Crisis Communications is a vital part of Public Relations. Successful Crisis Communications can mean the difference between weathering a storm and having your company’s reputation so severely damaged, it is impossible to return to full business.
Successful Crisis Communications strategy usually utilises many different tools and methods, encompassing media releases, social media announcements, and often speeches. A spokesperson is tasked with representing their company to address and inform the public and the media about what has occurred and what is being done to fix the problem.
Before we get into some of the most effective crisis communication examples, let’s delve a little bit into the theory.
The commonly agreed upon Crisis communication theory (which Adoni Media adheres to), suggests there are three different types of crises:
Where an organisation or company is the victim of a crisis. This could be anything from a natural disaster to being the target of malicious rumours. This type of crisis a minor threat to the company’s reputation.
When an organisation’s actions can lead to an unintentional crisis. For example, the organisation could suffer a product failure. This type of crisis is classed as a medium threat to a company’s reputation.
Where an organisation suffered a crisis after intentionally taking an inappropriate risk. An example of this is using a known hazardous material in a product. This type of crisis can be a major reputational threat to the company’s image.
From this theory, it’s quite easy to see what effect a crisis can have on an organisation’s reputation.
Now, let’s take a look back to see some stand out examples of effective Crisis Communications in action.
Former U.S. President Barack Obama attempted to introduce the Affordable Healthcare Act (otherwise known as AHA or Obamacare) in 2010. However, once the website officially launched, there were numerous problems. Most people weren’t able to use the site and therefore lost trust in the initiative.
To fix the problem, President Obama did a faux interview with comedy actor Zac Galifanakis. During the interview, Obama light-heartedly and honestly admitted that there were problems with the website and assured people that the AHA would indeed work.
This interview managed to reach an entirely new demographic, which led to the AHA receiving a 40 per cent increase in website traffic, thanks to this unique approach to addressing the crisis.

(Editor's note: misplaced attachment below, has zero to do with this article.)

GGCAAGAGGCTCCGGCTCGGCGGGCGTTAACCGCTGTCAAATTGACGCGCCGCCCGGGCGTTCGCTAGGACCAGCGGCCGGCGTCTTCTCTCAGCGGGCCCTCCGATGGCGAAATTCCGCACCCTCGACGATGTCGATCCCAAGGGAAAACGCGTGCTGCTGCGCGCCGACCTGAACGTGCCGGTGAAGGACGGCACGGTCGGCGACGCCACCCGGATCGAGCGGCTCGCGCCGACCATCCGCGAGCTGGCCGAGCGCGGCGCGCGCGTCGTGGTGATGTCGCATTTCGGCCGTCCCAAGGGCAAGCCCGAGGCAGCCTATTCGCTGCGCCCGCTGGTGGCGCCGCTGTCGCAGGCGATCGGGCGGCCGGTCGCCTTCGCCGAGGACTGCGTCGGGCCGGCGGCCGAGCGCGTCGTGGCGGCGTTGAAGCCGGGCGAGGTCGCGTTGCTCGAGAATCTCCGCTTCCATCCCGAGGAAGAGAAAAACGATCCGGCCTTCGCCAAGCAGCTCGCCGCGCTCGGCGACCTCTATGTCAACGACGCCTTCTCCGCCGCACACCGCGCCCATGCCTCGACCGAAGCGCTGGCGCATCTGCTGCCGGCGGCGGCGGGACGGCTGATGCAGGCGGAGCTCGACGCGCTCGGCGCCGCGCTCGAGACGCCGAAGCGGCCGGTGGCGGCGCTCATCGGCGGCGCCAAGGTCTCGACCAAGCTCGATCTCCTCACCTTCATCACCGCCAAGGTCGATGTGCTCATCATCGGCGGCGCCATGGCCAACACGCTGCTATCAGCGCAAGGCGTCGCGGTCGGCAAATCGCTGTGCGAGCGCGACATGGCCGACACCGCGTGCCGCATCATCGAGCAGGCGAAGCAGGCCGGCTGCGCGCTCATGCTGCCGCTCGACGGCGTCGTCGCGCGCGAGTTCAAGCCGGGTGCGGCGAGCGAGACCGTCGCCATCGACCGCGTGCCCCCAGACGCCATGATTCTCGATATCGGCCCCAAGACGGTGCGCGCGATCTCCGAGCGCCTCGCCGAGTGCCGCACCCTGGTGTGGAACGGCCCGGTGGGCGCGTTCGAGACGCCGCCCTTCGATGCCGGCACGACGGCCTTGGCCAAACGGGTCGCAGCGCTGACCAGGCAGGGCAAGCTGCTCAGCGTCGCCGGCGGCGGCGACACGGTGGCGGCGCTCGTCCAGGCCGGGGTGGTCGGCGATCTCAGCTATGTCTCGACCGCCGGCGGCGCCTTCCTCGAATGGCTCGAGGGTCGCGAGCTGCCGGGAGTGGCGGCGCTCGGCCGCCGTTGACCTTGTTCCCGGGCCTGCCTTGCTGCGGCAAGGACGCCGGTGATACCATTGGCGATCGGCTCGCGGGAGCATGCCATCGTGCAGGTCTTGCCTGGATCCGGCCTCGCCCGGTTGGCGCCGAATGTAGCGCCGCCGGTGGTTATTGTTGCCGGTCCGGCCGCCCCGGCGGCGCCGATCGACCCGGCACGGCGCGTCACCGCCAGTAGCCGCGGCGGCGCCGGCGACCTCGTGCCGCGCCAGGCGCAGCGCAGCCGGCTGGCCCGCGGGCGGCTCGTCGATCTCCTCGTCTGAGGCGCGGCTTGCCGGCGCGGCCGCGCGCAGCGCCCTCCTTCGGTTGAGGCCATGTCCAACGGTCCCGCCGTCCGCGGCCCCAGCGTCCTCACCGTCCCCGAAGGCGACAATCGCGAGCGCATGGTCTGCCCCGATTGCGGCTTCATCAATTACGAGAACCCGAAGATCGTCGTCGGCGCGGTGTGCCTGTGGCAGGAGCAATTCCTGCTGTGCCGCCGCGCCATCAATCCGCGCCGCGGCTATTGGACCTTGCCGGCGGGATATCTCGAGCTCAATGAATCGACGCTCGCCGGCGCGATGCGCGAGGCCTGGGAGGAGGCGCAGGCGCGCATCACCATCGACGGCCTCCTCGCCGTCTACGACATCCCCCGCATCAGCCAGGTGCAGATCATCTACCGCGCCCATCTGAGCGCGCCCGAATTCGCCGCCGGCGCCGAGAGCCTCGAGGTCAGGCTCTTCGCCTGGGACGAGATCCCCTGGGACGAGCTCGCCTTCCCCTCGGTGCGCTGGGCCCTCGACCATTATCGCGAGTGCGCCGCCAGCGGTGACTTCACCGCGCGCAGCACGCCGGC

Well-known humanitarian organisation American Red Cross fell victim to a rogue Tweet on Twitter. In 2011, an employee accidentally posted a Tweet on the organisation’s Twitter page instead of her own. It read “Ryan found two more 4 bottle packs of Dogfish Head’s Midas Touch beer….When we drink we do it right #gettngslizzerd”.
Once the mistake was discovered, rather than simply deleting the tweet, American Red Cross wrote a humorous response that read: “We’ve deleted the rogue Tweet, but rest assured the Red Cross is sober and we’ve confiscated the keys”.
This showed the public that the American Red Cross knows they made a mistake and were able to laugh it off. Dogfish Head also responded to the Tweet, encouraging their customers to use the hashtag #gettngslizzerd and to donate to the Red Cross.
A great crisis communication speech example was in 2011 when Queensland was suffering one of the worst floods in its history. More than 200,000 people were affected with many having to evacuate their homes.
Former Queensland Premier Anna Bligh gave a raw and heart-warming speech that rallied the devastated flood victims. She emotionally said “We are Queenslanders; we’re the people that they breed tough north of the border. We’re the ones that they knock down and we get up again.”
The speech earned Anna Bligh high admiration with many supporters rushing to their social media pages to praise her honesty and compassion during those tough times. Many people stated that Anna Bligh “was demonstrating the difference between leadership and being a political party lead”.
You might be thinking, what is crisis communication in business? Well, Apple faced a crisis when pop star Taylor Swift announced her boycott of Apple Music, claiming the company’s decision to launch a streaming service was “shocking, disappointing, and completely unlike this historically progressive and generous company”.
In response, Apple posted two Tweets. Apple’s Internet Software and Services Senior Vice President Eddy Cue said in the first Tweet: “#AppleMusic will pay artists for streaming, even during customers’ free trial period”. He then posted a follow-up Tweet that said “We hear you @taylorswift13 and indie artists. Love, Apple”.
Not only did the company apologise, because of their willingness to support artists, Taylor Swift ended up promoting the service in a number of advertisements. This could’ve been a major threat to the company’s image, but by effectively handling the situation well, they turned a problem into an advantage.